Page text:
I am your fellow writer and long time fan. I recently dug up and re-read Crazy Love and wanted to let you know I found it as powerful and moving as I did the first time I read it many years ago. With more years under my own belt, I can appreciate even more the sensitivity and self-awareness you brought to that book. I especially appreciated the part where you wrote your in-laws detailed letters including your analysis of the origins of Ted’s problems, expecting to receive heartfelt apologies. Been there! Done that! Wow, it takes a lifetime to figure out how people actually behave, doesn’t it?
I also found it interesting how you suffered a certain PTSD after the experience, how honest you were in pointing out that just because you’d finally extricated yourself from the situation didn’t mean your own brain hadn’t been affected. I’m currently in a similar situation, and it’s reassuring to be reminded that eventually healing will occur.
The other book of yours that I will never forget may have been called A String of Chances? Where the baby dies of crib death, making the protagonist question everything she’s been told about religion? One of the most memorable of all the many young adult books I encountered as I was writing my own.
One thing that amazes me is how a book, within its pages, remains fresh to the reader as they experience it for the first time or again after the passage of time. You’ve been so prolific, Phyllis, I’m sure this must bring you great satisfaction.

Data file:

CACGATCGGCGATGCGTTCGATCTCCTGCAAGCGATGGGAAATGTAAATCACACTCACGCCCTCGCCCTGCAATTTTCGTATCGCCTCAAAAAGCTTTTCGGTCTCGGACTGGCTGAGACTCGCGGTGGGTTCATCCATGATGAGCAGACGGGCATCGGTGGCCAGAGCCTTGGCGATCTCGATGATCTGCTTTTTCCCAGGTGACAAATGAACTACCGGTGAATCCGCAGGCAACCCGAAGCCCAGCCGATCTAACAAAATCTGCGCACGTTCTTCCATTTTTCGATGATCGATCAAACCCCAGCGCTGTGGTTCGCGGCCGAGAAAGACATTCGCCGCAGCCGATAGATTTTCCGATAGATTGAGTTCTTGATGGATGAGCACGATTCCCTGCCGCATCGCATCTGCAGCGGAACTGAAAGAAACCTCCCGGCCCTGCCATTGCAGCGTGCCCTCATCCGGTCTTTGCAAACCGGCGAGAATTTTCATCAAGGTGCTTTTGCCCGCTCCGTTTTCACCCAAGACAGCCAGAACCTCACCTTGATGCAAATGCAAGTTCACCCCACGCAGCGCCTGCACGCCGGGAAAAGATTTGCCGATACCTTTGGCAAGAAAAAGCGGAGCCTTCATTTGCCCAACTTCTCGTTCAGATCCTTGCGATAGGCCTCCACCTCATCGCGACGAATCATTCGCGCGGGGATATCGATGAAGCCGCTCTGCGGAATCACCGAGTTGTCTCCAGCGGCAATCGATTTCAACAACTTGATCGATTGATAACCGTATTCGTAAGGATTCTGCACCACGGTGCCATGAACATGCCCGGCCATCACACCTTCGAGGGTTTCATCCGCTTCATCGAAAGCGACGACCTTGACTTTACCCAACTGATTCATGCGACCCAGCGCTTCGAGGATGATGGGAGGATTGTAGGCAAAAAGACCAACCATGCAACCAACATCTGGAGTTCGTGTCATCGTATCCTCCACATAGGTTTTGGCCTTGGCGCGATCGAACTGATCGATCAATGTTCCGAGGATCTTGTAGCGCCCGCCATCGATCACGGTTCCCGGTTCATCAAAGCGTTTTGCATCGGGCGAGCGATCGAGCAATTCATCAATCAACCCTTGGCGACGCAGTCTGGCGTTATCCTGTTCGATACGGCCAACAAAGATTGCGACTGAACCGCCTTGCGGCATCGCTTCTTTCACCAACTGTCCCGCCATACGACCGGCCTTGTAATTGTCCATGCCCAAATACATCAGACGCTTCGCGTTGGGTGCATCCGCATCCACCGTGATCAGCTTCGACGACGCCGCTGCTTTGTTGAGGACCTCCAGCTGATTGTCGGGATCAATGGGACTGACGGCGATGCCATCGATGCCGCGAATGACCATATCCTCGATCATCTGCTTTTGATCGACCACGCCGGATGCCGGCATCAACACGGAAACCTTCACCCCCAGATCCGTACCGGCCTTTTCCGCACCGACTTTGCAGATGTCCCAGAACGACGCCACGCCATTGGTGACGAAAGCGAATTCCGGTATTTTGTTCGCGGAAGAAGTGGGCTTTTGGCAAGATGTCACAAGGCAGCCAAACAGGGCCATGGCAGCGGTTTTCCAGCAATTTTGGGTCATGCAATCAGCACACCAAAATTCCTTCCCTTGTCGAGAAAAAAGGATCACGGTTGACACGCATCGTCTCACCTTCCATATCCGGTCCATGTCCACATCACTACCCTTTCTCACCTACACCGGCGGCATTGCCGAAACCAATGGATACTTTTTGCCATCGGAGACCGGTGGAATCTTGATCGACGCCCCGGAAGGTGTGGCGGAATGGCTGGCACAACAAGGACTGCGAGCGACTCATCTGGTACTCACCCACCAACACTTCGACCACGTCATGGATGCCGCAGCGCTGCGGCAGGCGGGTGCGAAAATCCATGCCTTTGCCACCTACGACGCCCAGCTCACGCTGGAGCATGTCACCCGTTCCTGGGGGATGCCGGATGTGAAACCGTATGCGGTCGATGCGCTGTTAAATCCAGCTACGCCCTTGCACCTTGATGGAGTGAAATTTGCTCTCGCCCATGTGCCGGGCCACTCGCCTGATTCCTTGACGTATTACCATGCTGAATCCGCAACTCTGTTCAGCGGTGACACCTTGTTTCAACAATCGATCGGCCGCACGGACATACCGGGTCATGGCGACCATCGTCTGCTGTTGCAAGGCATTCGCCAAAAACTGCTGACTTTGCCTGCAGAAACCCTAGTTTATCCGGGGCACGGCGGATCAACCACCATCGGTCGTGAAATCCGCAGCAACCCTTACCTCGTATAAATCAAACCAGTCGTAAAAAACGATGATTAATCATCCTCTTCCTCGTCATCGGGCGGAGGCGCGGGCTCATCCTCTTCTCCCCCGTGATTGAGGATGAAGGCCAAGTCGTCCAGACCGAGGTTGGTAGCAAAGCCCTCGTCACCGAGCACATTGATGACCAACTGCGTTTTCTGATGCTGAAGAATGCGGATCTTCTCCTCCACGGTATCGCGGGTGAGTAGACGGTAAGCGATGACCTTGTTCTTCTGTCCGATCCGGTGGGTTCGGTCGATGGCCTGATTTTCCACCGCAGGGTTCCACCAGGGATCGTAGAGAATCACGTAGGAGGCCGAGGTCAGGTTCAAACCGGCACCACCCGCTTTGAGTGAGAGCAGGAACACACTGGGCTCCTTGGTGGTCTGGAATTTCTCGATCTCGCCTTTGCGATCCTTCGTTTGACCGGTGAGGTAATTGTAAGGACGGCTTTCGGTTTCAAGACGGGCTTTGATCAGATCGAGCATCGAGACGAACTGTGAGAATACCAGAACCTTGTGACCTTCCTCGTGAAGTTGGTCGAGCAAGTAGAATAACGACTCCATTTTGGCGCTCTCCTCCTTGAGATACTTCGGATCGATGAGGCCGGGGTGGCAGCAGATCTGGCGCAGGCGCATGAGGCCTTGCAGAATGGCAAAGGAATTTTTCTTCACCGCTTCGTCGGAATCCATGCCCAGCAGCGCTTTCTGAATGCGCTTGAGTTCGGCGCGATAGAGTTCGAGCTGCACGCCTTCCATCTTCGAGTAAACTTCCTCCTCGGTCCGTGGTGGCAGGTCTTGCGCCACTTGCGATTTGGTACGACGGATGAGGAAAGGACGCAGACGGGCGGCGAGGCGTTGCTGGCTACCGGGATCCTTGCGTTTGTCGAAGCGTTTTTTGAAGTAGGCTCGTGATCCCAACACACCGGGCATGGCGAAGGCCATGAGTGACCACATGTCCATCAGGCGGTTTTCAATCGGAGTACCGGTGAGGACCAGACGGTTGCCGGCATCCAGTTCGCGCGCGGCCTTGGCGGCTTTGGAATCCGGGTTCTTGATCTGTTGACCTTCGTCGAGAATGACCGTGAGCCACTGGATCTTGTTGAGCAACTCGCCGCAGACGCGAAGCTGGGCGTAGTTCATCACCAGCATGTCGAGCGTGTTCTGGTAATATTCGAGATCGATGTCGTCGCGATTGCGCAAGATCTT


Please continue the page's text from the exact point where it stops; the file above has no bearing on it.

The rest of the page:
I’m so glad you found a good husband and went on to have such a brilliant career after all you went through in your early marriage. Couldn’t have happened to a more deserving person!
What a lovely letter, and thank you so much. I’m terribly sorry to hear that you are going through a similar experience. Some of those events send chills through me even now. Yes, “A String of Chances” was just as you remembered. I had read a newspaper article about a non-religious young couple who had made their home in a small mountain community, and lost their precious baby to crib death. It affected me so that I felt I had to “live it” with them, and much of what I put in the book about the baby’s burial was the way it really happened. And somehow that memorial service they held for it so offended a parent that he petitioned the school board to remove the book from the library. They refused, so he signed the book out and never returned it. Of course, I sent them another copy. Best of luck to you in your current situation. My guess is that somehow you will find it useful in your writing, painful as that may be, but also rewarding in the emotional release.